Are these called window gel stickers, window jellies, window gels, or window gel clings? There are several names for these squishy window decorations that my kids love to make for each season and holiday. How would you like to find out how to make DIY gel clings that are not only cute, but also taste-safe sensory fun for the littles? I thought so.
Now before you think I have gone too artsy on the Science Kiddo, just stay tuned. There is a ton of science your kids can learn from this. Plus it’s a great creative outlet and fun activity for you to do as a family! (For more creative process art check out Magic Milk, Blow Dart Painting, and Spin Art Spiderwebs.)
*This post contains affiliate links. Please see our disclosure policy.
Making Window Gel Clings
- Add gelatin all at once to the hot water. Use a whisk to stir to make sure it all dissolves. Spoon out any bubbles.
- Pour the mixture into the baking sheet. You want it to be about a quarter of an inch thick (½ – ¾ cm). It doesn’t have to be exact, but make sure it is level.
- Once the gelatin mixture has cooled a bit (10-15 minutes), invite the kids over. Have fun dropping food coloring into the gel and swirling it around with a toothpick. For extra flare, sprinkle glitter over the top or add a few beads or googly eyes. (Obviously, these can be a choking hazard to kids who are still putting things in their mouths. Use your best judgement with your own kids!)
- You probably only have about 30 minutes before the gelatin starts to harden, so don’t dawdle!
- When you are done decorating, let the gelatin harden for at least a couple of hours. Leaving it out uncovered overnight yields the best results.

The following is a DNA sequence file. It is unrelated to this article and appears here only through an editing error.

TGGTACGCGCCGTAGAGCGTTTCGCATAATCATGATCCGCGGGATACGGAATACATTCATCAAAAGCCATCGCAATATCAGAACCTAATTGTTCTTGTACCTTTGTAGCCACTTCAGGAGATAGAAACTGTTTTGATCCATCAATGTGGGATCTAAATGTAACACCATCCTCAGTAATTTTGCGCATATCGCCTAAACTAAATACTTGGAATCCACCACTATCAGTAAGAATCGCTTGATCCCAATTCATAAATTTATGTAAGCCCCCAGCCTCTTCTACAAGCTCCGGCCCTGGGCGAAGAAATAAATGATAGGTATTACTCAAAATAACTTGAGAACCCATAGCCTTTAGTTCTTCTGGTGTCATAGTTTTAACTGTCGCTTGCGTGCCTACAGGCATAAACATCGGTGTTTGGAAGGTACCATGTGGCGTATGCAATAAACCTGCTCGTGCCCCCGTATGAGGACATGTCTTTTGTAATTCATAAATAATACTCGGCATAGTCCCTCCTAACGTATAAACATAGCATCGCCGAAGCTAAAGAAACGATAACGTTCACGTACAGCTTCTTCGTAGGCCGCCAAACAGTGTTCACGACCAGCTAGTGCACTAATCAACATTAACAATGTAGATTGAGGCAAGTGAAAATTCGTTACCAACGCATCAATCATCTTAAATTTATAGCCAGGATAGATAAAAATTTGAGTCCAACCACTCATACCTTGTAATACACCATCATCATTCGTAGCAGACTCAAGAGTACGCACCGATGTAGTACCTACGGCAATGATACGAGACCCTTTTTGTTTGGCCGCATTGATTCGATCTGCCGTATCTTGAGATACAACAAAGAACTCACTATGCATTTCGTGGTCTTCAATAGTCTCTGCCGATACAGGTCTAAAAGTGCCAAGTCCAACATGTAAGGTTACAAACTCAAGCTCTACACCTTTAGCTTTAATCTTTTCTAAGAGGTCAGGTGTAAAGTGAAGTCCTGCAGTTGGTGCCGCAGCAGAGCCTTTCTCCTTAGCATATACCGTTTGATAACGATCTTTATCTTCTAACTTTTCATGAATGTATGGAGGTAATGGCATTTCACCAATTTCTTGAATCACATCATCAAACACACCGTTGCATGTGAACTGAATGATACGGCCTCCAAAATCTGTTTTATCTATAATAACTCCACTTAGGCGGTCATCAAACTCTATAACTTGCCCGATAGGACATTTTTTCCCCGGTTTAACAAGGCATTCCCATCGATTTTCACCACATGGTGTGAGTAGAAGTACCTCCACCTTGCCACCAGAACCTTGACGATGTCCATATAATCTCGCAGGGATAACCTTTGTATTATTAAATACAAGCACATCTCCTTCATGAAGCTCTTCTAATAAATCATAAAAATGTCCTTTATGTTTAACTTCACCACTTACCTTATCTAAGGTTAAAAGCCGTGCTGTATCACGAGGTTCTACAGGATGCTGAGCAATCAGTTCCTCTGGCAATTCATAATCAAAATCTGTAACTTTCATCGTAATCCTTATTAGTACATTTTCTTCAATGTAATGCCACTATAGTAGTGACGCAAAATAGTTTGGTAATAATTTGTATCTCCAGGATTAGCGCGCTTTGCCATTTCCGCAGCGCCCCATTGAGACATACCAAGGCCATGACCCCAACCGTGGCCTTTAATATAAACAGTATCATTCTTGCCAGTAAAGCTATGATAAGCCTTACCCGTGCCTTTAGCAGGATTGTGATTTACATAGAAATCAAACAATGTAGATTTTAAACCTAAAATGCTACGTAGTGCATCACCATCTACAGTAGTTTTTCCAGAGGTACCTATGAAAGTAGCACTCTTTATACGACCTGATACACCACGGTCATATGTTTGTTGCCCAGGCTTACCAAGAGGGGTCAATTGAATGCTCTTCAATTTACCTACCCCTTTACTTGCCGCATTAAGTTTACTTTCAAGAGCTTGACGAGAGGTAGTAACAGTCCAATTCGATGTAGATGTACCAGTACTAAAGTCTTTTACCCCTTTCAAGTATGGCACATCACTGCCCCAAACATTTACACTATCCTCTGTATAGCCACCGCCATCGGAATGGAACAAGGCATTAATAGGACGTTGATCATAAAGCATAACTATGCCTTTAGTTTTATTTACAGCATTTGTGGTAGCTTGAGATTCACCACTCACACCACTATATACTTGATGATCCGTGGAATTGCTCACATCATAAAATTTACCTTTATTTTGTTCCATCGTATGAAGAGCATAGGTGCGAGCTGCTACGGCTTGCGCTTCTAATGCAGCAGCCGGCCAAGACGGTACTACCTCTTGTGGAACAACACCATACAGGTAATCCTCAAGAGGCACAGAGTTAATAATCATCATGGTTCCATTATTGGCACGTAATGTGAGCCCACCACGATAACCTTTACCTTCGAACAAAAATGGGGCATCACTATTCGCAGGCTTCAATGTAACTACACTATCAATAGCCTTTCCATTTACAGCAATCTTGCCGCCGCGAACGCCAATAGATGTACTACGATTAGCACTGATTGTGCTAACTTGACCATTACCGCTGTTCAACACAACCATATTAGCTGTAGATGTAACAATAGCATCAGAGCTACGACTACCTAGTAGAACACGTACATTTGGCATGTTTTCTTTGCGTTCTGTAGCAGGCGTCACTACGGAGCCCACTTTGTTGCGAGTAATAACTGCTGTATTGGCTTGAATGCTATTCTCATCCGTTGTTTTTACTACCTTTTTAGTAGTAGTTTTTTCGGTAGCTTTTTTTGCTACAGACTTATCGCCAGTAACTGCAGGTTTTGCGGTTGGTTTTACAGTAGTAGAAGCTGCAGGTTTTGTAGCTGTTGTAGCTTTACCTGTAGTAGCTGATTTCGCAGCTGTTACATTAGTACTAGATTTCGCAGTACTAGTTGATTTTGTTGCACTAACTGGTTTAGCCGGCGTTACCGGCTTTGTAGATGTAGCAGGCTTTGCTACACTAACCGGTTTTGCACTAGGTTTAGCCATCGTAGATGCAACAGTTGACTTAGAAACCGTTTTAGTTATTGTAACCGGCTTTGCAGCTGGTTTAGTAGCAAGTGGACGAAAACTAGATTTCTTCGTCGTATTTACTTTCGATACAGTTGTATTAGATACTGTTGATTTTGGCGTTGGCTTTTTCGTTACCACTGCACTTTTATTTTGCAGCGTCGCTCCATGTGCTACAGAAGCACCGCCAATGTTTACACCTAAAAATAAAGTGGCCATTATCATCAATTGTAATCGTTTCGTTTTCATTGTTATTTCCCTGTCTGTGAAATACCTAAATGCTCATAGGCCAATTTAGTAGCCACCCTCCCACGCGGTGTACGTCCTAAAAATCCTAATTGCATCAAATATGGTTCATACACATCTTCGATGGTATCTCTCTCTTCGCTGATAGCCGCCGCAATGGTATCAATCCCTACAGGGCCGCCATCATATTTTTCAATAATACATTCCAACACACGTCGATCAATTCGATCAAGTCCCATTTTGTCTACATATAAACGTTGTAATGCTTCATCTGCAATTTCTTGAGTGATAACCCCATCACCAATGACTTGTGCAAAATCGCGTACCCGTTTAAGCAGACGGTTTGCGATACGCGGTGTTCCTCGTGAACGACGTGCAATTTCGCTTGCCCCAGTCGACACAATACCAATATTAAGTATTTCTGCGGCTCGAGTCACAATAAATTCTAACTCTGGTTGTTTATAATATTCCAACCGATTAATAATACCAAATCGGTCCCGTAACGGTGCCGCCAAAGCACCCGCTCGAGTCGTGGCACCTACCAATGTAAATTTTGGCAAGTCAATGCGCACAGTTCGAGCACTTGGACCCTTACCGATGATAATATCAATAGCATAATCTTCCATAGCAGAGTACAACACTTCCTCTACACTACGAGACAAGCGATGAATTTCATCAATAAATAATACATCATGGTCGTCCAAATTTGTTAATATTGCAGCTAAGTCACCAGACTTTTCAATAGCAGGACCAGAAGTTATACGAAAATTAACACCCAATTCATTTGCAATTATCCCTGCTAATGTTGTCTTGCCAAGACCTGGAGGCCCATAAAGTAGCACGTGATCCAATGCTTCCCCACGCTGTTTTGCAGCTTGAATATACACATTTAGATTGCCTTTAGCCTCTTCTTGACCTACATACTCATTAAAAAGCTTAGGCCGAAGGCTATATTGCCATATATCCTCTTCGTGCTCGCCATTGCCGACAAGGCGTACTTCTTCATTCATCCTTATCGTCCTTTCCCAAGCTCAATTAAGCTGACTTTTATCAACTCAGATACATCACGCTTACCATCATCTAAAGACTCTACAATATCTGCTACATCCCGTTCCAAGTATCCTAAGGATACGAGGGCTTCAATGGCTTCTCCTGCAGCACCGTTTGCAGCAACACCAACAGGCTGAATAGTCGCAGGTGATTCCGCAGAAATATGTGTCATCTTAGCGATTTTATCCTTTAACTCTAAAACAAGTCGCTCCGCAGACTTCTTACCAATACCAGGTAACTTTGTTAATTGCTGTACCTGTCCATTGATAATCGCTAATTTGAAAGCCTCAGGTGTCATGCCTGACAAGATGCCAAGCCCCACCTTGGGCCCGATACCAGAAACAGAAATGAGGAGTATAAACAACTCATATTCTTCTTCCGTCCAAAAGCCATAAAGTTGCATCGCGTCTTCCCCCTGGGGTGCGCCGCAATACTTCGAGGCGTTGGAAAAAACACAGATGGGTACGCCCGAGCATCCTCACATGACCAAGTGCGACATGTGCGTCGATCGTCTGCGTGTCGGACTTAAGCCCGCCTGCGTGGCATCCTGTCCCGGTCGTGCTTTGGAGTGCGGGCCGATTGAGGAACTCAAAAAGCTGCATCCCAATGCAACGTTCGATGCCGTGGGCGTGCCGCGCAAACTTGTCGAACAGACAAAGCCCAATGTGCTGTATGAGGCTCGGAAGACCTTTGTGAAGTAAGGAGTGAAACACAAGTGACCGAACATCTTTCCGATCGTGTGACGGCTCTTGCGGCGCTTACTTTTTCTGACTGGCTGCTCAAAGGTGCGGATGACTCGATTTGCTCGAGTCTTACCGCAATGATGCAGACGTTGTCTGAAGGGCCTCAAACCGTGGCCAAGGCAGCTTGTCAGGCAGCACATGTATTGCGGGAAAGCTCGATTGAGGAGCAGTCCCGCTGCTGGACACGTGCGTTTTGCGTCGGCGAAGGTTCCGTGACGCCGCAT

- Once it has set, use cookie cutters to cut out shapes or cut out your own shapes using a butter knife.
- Use a spatula to carefully lift the gel shapes out of the pan. Don’t worry if they tear because you can simply mold them back together on the window. Stick them onto the windows and enjoy!
Download and print these easy instructions for FREE by clicking the button below!
*Please Note: I have had some readers say their gel clings were too wet or heavy and didn’t stick to the window. If this happens to you, simply leave your pan of gelatin out uncovered overnight and try again in the morning. If they are still too heavy, leave them again until the next day. Each day, water evaporates out of the gelatin, making it stickier and lighter, and more likely to stick to your window!
Turn It Into a Science Experiment
If you want to incorporate more science into this activity you could pour some water into a pan, drop colors into it, and compare how it behaves differently from the gelatin mixture. Then do the same thing with vegetable oil. (We did this in our Color Bombs experiment.) You could also observe how your window gels evaporate after a few days on the window, leaving behind paper-thin dry shapes.
Another way to turn this into an educational activity is to watch how the colors blend and mix together, making new colors. You’ll see how the colors continue to move through the gel until it’s completely dry. Show the kids how to use two primary colors to make a secondary color where they meet!
Note: You probably won’t be able to take these jellies off your window and put them back on more than a few times before they tear beyond repair. They are slightly more delicate than the window gels available at the store.